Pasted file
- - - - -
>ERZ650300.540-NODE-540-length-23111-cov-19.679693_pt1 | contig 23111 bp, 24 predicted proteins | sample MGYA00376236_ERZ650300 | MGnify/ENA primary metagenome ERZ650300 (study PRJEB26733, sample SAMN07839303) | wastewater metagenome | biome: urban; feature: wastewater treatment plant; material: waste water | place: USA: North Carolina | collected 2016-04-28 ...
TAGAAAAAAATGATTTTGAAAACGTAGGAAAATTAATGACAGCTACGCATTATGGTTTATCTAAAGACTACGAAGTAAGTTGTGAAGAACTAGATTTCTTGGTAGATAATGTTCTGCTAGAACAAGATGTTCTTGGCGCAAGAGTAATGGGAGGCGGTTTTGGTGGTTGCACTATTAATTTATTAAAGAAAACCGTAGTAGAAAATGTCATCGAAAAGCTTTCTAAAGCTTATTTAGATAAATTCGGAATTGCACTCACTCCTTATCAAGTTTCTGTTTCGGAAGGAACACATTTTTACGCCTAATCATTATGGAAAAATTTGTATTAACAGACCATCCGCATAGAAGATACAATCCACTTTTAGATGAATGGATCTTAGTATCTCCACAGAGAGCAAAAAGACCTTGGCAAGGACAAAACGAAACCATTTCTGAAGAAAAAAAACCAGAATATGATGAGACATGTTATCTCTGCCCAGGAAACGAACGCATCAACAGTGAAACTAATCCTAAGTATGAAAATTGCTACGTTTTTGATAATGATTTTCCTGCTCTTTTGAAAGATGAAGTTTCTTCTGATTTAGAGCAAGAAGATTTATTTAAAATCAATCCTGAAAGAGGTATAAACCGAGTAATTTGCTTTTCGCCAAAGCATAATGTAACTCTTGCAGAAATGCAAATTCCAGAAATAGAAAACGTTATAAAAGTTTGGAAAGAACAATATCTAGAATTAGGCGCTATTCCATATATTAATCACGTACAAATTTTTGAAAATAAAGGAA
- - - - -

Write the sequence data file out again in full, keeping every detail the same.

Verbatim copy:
>ERZ650300.540-NODE-540-length-23111-cov-19.679693_pt1 | contig 23111 bp, 24 predicted proteins | sample MGYA00376236_ERZ650300 | MGnify/ENA primary metagenome ERZ650300 (study PRJEB26733, sample SAMN07839303) | wastewater metagenome | biome: urban; feature: wastewater treatment plant; material: waste water | place: USA: North Carolina | collected 2016-04-28 ...
TAGAAAAAAATGATTTTGAAAACGTAGGAAAATTAATGACAGCTACGCATTATGGTTTATCTAAAGACTACGAAGTAAGTTGTGAAGAACTAGATTTCTTGGTAGATAATGTTCTGCTAGAACAAGATGTTCTTGGCGCAAGAGTAATGGGAGGCGGTTTTGGTGGTTGCACTATTAATTTATTAAAGAAAACCGTAGTAGAAAATGTCATCGAAAAGCTTTCTAAAGCTTATTTAGATAAATTCGGAATTGCACTCACTCCTTATCAAGTTTCTGTTTCGGAAGGAACACATTTTTACGCCTAATCATTATGGAAAAATTTGTATTAACAGACCATCCGCATAGAAGATACAATCCACTTTTAGATGAATGGATCTTAGTATCTCCACAGAGAGCAAAAAGACCTTGGCAAGGACAAAACGAAACCATTTCTGAAGAAAAAAAACCAGAATATGATGAGACATGTTATCTCTGCCCAGGAAACGAACGCATCAACAGTGAAACTAATCCTAAGTATGAAAATTGCTACGTTTTTGATAATGATTTTCCTGCTCTTTTGAAAGATGAAGTTTCTTCTGATTTAGAGCAAGAAGATTTATTTAAAATCAATCCTGAAAGAGGTATAAACCGAGTAATTTGCTTTTCGCCAAAGCATAATGTAACTCTTGCAGAAATGCAAATTCCAGAAATAGAAAACGTTATAAAAGTTTGGAAAGAACAATATCTAGAATTAGGCGCTATTCCATATATTAATCACGTACAAATTTTTGAAAATAAAGGAA